All those factors clearly distinguish share-based earnings from other non-monetary earnings in terms of the employer's control over the value and timing of the payment. In addition, share-based earnings, unlike other non-monetary earnings, give the employee a stake in his company, which we want to encourage, and allow him to share in its success. Evidence has shown that this acts as a great performance incentive and helps to increase the productivity of the economy and the company.

The Government are therefore keen to encourage employee share ownership. But our concern is that, if employers are unable fully to recover contributions paid on behalf of employees, they may decide not to use shares as a means of motivating employee performance. The Government have therefore amended regulations and are introducing Clauses 1 and 2 of the Bill so as to remove that potential disincentive to the use of employee share schemes.

The changes introduced by the Bill will be implemented by amending both primary and secondary legislation. There is flexibility and scope to extend the provisions to other forms of non-monetary earnings where appropriate without further primary legislation as the changes can be made by regulation. So amending the Bill is not necessary.

Furthermore, the amendment, as it stands, would actually prevent us extending the time period for recovery of contributions beyond the next available cash payment. As I explained earlier, we have already

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made regulations extending the time period for recovering primary contributions on share-based earnings to the next tax year. Those regulations would have to be remade to restrict employers' choices, thus completely defeating the objective of extending employers' ability to recoup primary contributions on share-based earnings.

I have listened to the noble Lord's argument and am not convinced that the problems that he believes exist for non-monetary earnings require this amendment to the Bill. I do not wish to restrict the Inland Revenue's ability to react to new types of payments by restricting the primary legislation, as he proposes in these probing amendments. I am also not sure that the case for extending recovery provisions in regulation, as has been done for share-based earnings, is justifiable for all forms of non-monetary earnings.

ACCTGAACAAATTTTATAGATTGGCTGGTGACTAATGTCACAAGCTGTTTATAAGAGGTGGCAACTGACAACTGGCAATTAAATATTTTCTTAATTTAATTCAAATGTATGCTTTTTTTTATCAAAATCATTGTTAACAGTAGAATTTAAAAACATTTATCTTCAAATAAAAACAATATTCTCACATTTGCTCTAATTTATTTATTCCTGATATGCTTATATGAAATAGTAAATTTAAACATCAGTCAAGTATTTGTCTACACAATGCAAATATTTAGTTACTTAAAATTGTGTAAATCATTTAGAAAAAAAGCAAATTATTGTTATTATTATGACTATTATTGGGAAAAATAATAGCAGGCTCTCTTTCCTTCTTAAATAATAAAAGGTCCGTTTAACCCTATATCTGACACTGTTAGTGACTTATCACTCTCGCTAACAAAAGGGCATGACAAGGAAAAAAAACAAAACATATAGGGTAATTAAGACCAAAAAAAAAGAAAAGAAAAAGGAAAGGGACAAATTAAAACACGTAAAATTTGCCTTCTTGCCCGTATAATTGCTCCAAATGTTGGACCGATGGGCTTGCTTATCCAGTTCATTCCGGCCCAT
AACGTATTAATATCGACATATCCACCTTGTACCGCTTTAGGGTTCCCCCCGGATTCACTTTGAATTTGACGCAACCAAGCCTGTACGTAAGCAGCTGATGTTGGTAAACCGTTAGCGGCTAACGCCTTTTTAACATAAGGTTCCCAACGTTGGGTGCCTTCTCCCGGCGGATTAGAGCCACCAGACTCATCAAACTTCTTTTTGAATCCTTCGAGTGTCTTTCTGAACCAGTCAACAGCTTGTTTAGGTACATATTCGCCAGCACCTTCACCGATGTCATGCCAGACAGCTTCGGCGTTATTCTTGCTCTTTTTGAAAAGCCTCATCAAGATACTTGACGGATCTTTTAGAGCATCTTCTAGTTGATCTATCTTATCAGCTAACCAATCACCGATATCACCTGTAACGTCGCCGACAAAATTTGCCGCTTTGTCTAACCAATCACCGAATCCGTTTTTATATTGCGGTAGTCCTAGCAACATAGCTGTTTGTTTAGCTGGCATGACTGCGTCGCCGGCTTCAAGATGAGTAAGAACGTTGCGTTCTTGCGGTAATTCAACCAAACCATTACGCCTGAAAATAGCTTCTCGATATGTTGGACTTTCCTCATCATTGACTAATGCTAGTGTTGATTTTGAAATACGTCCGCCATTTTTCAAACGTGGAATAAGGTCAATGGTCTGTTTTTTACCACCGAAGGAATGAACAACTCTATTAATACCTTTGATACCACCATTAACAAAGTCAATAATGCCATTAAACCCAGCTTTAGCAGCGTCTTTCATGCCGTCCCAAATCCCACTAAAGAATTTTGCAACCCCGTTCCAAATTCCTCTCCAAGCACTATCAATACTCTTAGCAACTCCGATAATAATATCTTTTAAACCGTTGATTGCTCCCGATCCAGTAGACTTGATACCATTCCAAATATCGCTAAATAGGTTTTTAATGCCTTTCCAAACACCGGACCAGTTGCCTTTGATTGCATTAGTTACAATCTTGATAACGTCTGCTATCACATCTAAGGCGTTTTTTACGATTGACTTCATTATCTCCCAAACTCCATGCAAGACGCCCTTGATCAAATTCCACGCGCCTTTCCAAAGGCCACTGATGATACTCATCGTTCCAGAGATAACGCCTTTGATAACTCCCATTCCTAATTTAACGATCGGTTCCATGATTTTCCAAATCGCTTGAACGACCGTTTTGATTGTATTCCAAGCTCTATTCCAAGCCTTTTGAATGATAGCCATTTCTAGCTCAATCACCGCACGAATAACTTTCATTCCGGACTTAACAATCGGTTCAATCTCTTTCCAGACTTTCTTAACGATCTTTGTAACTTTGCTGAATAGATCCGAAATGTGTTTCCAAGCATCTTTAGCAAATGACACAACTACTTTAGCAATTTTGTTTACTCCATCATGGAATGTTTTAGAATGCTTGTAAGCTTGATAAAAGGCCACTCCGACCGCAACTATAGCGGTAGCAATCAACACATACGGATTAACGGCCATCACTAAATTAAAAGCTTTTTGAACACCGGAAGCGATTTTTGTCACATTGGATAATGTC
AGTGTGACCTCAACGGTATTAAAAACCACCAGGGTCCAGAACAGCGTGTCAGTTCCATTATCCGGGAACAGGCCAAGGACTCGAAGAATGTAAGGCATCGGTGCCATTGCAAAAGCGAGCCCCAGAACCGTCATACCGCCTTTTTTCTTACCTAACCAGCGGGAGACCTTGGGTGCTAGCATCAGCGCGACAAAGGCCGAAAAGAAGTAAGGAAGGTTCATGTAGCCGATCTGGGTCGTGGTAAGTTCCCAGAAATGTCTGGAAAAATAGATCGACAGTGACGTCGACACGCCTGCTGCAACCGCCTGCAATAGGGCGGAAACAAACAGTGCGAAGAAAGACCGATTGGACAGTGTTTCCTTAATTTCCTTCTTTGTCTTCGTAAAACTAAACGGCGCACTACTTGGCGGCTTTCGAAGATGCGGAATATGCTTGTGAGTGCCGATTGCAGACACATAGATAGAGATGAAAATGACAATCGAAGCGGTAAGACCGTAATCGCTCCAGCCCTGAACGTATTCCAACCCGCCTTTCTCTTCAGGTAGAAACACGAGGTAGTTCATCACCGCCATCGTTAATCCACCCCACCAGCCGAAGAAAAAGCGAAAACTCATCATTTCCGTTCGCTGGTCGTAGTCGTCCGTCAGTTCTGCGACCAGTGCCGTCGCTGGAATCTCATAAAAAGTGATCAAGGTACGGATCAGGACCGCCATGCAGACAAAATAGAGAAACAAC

But—and I hope that this will be helpful—I am advised by Inland Revenue officials that they are ready to listen to particular concerns raised by employers' representatives about the regulations. The Inland Revenue wishes to review the provisions applying to the recovery of primary contributions by employers and, in doing so, will invite comments from employers and their representatives. The review will look at the regulations governing recovery at paragraph 7 of Schedule 4 to the Social Security (Contributions) Regulations 2001 and whether they could be more clearly set out; at the guidance given to employers about how and when they can recover contributions from their employees; and at problems that employers may be encountering in recovering primary contributions.

I hope that that addresses the general issues raised by the noble Lord. He asked in particular about "value" and "amount". Apparently, in drafting they are used interchangeably and they mean the same and so no weight should be attached to that.

The noble Lord also asked about FURBS—funded unapproved retirement benefit schemes. It is true that an employer, when making a payment of 30,000 into a funded unapproved retirement benefit scheme on the last day of the tax year would not be able to recover the 300 primary national insurance contribution from the employee. To ensure that that situation did not arise, the employer could conduct his pension review and payment in an earlier month. However, the review which the Inland Revenue will be carrying out, as I have mentioned, will look at the guidance issued by the department to employers on recover to see whether anything can be done to make it clearer and to ensure that such situations do not arise.

The noble Lord may be pleased to know that the Inland Revenue announced a consultative document on pensions issued in December 2003; and that there will be no national insurance liability on employer contributions to non-registered schemes—the successors to FURBS—in future. Therefore, the issue relating to the recovery of NICs will cease to be problematic.

I hope that I have addressed the noble Lord's points and that he will feel able to withdraw his amendment.

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4.15 p.m.